For politicians, it’s a constituent-friendly way to keep one of the hardest-hit sectors of the economy — small businesses, especially restaurants — operating in the pandemic. For some public health officials, it is a way to show their bosses that they are trying to balance health and economic concerns.

Through a spokesperson, Mesa Public Health Executive Director Jeff Kuhr said the two are one and the same.

"Economic health is a key component of public health. The two cannot and should not operate independently," Kuhr said. "Economic issues impact the overall health of the community."

Grand Junction Area Chamber of Commerce President Diane Schwenke announced Friday night that a statewide coalition of chambers of commerce and companies now hope to get state and local heath authorities to grant even greater leeway to businesses that agree to follow health protocols.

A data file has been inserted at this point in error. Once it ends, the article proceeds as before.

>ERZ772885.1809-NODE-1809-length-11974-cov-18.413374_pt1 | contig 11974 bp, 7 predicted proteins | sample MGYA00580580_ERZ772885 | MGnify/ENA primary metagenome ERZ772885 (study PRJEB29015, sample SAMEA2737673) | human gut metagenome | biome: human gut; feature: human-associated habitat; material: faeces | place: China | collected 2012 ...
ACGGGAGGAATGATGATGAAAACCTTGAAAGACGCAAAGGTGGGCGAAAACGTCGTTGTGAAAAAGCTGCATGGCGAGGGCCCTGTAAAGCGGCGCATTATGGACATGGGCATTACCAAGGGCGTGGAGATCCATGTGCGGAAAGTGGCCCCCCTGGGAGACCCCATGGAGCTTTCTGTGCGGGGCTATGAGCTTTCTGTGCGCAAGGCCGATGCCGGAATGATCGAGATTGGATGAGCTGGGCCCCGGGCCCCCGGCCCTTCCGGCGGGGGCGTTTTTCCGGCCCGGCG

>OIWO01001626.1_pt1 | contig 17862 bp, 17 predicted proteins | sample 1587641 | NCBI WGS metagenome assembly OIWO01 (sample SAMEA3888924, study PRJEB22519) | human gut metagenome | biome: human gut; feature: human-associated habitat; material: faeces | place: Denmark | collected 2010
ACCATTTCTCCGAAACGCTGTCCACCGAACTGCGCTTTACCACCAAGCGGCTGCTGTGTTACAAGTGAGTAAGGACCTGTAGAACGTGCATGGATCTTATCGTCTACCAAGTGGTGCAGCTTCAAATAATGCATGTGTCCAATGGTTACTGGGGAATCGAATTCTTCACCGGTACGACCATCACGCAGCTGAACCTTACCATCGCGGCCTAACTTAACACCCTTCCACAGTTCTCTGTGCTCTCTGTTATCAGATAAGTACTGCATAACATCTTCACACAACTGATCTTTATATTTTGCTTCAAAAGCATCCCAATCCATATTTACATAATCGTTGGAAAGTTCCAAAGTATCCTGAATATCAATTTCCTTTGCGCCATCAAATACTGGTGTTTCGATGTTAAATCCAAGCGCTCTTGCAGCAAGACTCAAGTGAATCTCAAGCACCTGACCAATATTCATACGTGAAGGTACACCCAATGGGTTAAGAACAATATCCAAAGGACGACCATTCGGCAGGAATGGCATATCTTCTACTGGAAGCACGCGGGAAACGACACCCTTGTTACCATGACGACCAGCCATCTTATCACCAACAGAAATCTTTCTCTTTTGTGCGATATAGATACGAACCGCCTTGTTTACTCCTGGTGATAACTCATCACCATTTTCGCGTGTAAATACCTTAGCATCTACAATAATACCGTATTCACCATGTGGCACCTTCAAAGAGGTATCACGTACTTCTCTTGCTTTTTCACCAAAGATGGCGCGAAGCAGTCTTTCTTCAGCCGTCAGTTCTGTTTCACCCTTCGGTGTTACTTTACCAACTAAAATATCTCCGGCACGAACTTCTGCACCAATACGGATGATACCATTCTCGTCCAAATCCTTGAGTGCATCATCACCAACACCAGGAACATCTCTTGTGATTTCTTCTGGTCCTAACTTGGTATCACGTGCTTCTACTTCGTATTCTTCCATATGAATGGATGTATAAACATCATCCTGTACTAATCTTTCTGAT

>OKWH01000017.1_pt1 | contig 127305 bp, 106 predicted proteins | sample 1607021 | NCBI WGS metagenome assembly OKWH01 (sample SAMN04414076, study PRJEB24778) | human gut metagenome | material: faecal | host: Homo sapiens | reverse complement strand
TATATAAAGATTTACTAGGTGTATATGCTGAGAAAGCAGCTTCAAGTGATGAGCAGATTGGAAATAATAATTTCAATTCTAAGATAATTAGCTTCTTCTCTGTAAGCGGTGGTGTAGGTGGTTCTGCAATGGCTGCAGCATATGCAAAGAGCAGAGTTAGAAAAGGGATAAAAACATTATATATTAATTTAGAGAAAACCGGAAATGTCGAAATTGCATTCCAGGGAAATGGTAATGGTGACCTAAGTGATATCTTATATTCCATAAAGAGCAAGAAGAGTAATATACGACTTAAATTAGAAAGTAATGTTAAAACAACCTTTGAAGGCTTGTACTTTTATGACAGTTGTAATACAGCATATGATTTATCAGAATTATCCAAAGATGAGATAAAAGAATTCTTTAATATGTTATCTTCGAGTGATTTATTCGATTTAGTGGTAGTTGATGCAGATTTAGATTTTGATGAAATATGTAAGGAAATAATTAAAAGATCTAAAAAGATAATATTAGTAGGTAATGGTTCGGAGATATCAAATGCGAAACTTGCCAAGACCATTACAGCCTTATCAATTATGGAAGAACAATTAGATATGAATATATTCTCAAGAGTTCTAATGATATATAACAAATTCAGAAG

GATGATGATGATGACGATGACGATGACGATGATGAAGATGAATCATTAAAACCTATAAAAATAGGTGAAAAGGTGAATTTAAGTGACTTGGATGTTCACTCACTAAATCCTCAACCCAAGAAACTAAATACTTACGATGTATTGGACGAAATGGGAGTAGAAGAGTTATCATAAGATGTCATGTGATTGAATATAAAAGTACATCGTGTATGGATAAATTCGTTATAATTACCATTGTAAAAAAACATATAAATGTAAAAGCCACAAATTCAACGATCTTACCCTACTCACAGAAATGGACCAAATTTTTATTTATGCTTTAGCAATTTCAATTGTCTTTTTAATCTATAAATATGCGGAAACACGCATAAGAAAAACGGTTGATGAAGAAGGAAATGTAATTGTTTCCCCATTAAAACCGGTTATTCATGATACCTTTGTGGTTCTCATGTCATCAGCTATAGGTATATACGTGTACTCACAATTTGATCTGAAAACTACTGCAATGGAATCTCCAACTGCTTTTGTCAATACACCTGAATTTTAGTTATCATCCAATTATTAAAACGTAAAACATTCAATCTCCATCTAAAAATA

"Under the coalition's framework, businesses that are strictly implementing best safety practices will not be subject to restrictions that, under the current dial process, is subject to change every two weeks," Schwenke said. "Regardless of what level a county is on the statewide dial, certified businesses will be able to stay open."

Critics say the program sends the wrong message about how the coronavirus spreads.

For critics, the problem is that there is no scientifically-based logic behind trying to control a viral disease by attracting people to leave their homes and get together inside a business or restaurant.

“It does seem like this is a risky way to go,” said Dr. Mark Johnson, interim director of Jefferson County Public Health. “I'm concerned about putting it around the rest of the state.”

Since the first state case appeared at a Colorado ski resort in March, the coronavirus has prompted a push-pull between the competing interests of the economy and public health. That debate is going on worldwide.